Nockamixon Township Peforms Baseline Water Tests

Scientists are beginning to sample wells and water sources in the township. It will serve as proof if the water is poisoned by gas drilling.

If Nockamixon’s groundwater is poisoned during natural gas extraction, officials will have the evidence.

Scientists with Princeton Hydro, a New Jersey-based water and wetlands resource management company, are traveling throughout the township this week to sample wells, streams, creeks and aquifers.

(Breathing Is Political extends its appreciation to The Intelligencer and Amanda Cregan for  allowing  me to re-print the following article which first appeared  August 18, 2009. The “Cabot property” referenced in the article is the one Leni Santoro and I visited during our River Road Trip.  A photo is viewable here.  Please note that the berm around the frack pool did not appear to be  more than three feet high and the  return fence (running perpendicular to the road) was no higher than  2-3 feet. Because so few people we met during our journey were cognizant of   drilling and hydraulic fracturing or the threat  they pose to our  aquifers and land,  I wanted  people here in the Upper Delaware Basin to know what some of   our sister communities  are doing  to protect themselves.)

By: AMANDA CREGAN Bucks County Courier Times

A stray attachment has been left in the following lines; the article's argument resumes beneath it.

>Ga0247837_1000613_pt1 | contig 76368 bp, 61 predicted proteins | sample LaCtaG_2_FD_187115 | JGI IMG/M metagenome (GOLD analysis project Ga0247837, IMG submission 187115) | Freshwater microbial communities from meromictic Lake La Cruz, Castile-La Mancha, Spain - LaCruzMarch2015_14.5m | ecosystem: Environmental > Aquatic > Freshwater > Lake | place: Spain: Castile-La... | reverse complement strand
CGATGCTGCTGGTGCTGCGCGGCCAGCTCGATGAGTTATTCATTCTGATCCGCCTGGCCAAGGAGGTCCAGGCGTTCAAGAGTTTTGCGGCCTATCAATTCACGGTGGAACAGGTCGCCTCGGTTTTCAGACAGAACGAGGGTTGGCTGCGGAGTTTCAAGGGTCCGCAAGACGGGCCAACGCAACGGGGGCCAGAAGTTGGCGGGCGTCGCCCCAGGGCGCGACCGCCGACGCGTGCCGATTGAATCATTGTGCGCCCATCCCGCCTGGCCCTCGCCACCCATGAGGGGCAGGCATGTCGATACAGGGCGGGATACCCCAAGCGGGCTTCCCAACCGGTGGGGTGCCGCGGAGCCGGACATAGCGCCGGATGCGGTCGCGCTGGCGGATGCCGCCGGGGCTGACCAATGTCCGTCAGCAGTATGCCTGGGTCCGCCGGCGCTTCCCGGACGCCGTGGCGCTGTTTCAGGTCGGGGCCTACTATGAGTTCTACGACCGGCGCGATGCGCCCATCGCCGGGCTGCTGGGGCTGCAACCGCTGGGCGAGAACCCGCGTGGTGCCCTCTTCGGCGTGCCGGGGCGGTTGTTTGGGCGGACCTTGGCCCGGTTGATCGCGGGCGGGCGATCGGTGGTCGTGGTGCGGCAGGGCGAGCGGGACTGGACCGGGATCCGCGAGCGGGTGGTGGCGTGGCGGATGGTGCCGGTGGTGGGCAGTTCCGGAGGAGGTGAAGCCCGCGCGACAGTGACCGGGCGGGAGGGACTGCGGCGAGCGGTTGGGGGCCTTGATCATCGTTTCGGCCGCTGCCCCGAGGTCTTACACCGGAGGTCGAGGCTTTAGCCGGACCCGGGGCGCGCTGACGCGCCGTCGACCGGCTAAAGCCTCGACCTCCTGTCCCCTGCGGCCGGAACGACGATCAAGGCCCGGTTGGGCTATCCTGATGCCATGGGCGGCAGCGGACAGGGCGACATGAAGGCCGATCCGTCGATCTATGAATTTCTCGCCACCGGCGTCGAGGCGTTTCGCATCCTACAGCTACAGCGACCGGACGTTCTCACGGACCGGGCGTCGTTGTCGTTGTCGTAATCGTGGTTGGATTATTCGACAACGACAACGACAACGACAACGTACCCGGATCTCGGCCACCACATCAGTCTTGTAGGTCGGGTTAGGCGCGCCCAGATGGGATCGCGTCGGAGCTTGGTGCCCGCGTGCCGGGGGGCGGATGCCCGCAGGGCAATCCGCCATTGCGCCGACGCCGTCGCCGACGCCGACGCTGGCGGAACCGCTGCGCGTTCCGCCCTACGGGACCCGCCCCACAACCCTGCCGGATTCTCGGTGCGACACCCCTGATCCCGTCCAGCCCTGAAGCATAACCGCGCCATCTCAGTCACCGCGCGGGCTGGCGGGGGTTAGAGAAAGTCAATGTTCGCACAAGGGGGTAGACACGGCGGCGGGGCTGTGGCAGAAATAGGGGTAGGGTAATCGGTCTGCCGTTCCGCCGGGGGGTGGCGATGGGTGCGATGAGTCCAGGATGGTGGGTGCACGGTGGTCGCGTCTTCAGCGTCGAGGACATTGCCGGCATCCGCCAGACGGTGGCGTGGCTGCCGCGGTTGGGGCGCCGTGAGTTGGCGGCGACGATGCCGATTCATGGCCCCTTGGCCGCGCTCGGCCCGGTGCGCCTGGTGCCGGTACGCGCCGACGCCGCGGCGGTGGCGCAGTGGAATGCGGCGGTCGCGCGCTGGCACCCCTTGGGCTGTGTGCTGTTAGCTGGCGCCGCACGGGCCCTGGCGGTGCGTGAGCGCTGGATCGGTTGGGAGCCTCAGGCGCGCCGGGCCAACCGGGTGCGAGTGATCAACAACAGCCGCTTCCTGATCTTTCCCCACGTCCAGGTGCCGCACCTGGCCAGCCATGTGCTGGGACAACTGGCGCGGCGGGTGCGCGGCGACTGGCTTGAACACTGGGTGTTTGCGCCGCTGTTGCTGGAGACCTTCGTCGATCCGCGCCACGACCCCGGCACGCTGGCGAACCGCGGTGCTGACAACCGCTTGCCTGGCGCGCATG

Scientists are beginning to sample wells and water sources in the township. It will serve as proof if the water is poisoned by gas drilling.

If Nockamixon’s groundwater is poisoned during natural gas extraction, officials will have the evidence.

Scientists with Princeton Hydro, a New Jersey-based water and wetlands resource management company, are traveling throughout the township this week to sample wells, streams, creeks and aquifers.

With a $25,000 grant, the Lower Delaware River Wild and Scenic Management Committee, a group of governmental representatives from Pennsylvania and New Jersey, voted in September to do the testing as a protective measure.

Delayed all summer by frequent rainstorms, scientists have completed testing water wells at nine homes and the Upper Bucks Regional EMS headquarters.

Now they’re roving the township, gathering 20 samples from creeks and streams. Overall, water data will stretch over a 300-square-mile region.

“We’re testing for a whole suite of chemical parameters,” said James P. Shallenberger, senior project manager for Princeton Hydro. “Right now, the objective is just to establish some base lines and sense what the water is like. If there is any drilling done, there will most likely be some follow up work closer to those drill sites.”

If the water was to become contaminated, the Lower Delaware River management committee argues, this baseline, pre-drilling data could be used to make the case that drilling was the cause.

“The baseline testing is extremely important. Because all the discussion we’ve had about accountability and liability, the onus is on us to show the integrity and clarity of our water and have documentation on it,” said the committee’s Pennsylvania chairwoman Nancy Janyszeski, who also serves as Nockamixon’s supervisor chairwoman.